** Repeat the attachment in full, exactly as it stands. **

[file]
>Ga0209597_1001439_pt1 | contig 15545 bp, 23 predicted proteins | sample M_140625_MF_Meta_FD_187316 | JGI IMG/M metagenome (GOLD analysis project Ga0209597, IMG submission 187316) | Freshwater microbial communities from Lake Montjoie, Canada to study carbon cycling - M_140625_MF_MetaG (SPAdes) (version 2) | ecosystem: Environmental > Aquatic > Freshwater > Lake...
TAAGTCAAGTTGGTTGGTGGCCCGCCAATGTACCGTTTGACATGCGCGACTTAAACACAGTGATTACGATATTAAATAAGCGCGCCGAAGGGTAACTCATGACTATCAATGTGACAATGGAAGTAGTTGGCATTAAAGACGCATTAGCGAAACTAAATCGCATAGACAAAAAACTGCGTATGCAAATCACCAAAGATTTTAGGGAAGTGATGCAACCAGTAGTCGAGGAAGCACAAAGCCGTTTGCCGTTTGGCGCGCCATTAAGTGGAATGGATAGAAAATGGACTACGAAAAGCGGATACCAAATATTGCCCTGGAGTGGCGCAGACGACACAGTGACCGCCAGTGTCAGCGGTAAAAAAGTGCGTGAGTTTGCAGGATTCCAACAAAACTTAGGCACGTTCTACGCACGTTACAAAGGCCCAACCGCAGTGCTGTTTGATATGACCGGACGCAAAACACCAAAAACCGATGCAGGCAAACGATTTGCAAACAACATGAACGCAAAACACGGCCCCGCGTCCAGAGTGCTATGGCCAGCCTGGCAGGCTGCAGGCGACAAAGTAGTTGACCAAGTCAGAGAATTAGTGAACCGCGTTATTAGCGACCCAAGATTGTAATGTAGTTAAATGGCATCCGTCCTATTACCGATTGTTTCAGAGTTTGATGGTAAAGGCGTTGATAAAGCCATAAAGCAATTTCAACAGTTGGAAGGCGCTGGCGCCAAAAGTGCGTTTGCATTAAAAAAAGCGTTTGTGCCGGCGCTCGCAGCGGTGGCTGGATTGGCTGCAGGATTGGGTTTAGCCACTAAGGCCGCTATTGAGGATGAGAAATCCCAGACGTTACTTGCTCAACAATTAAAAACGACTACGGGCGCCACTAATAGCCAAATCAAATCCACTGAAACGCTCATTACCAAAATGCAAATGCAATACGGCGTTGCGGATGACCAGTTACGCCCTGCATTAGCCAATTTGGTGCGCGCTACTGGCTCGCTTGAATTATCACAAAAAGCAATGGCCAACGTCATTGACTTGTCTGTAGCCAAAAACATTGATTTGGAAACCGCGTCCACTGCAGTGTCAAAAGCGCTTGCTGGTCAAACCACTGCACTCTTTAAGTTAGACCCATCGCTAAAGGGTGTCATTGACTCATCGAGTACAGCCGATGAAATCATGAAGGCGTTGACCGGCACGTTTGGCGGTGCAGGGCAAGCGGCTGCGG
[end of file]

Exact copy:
>Ga0209597_1001439_pt1 | contig 15545 bp, 23 predicted proteins | sample M_140625_MF_Meta_FD_187316 | JGI IMG/M metagenome (GOLD analysis project Ga0209597, IMG submission 187316) | Freshwater microbial communities from Lake Montjoie, Canada to study carbon cycling - M_140625_MF_MetaG (SPAdes) (version 2) | ecosystem: Environmental > Aquatic > Freshwater > Lake...
TAAGTCAAGTTGGTTGGTGGCCCGCCAATGTACCGTTTGACATGCGCGACTTAAACACAGTGATTACGATATTAAATAAGCGCGCCGAAGGGTAACTCATGACTATCAATGTGACAATGGAAGTAGTTGGCATTAAAGACGCATTAGCGAAACTAAATCGCATAGACAAAAAACTGCGTATGCAAATCACCAAAGATTTTAGGGAAGTGATGCAACCAGTAGTCGAGGAAGCACAAAGCCGTTTGCCGTTTGGCGCGCCATTAAGTGGAATGGATAGAAAATGGACTACGAAAAGCGGATACCAAATATTGCCCTGGAGTGGCGCAGACGACACAGTGACCGCCAGTGTCAGCGGTAAAAAAGTGCGTGAGTTTGCAGGATTCCAACAAAACTTAGGCACGTTCTACGCACGTTACAAAGGCCCAACCGCAGTGCTGTTTGATATGACCGGACGCAAAACACCAAAAACCGATGCAGGCAAACGATTTGCAAACAACATGAACGCAAAACACGGCCCCGCGTCCAGAGTGCTATGGCCAGCCTGGCAGGCTGCAGGCGACAAAGTAGTTGACCAAGTCAGAGAATTAGTGAACCGCGTTATTAGCGACCCAAGATTGTAATGTAGTTAAATGGCATCCGTCCTATTACCGATTGTTTCAGAGTTTGATGGTAAAGGCGTTGATAAAGCCATAAAGCAATTTCAACAGTTGGAAGGCGCTGGCGCCAAAAGTGCGTTTGCATTAAAAAAAGCGTTTGTGCCGGCGCTCGCAGCGGTGGCTGGATTGGCTGCAGGATTGGGTTTAGCCACTAAGGCCGCTATTGAGGATGAGAAATCCCAGACGTTACTTGCTCAACAATTAAAAACGACTACGGGCGCCACTAATAGCCAAATCAAATCCACTGAAACGCTCATTACCAAAATGCAAATGCAATACGGCGTTGCGGATGACCAGTTACGCCCTGCATTAGCCAATTTGGTGCGCGCTACTGGCTCGCTTGAATTATCACAAAAAGCAATGGCCAACGTCATTGACTTGTCTGTAGCCAAAAACATTGATTTGGAAACCGCGTCCACTGCAGTGTCAAAAGCGCTTGCTGGTCAAACCACTGCACTCTTTAAGTTAGACCCATCGCTAAAGGGTGTCATTGACTCATCGAGTACAGCCGATGAAATCATGAAGGCGTTGACCGGCACGTTTGGCGGTGCAGGGCAAGCGGCTGCGG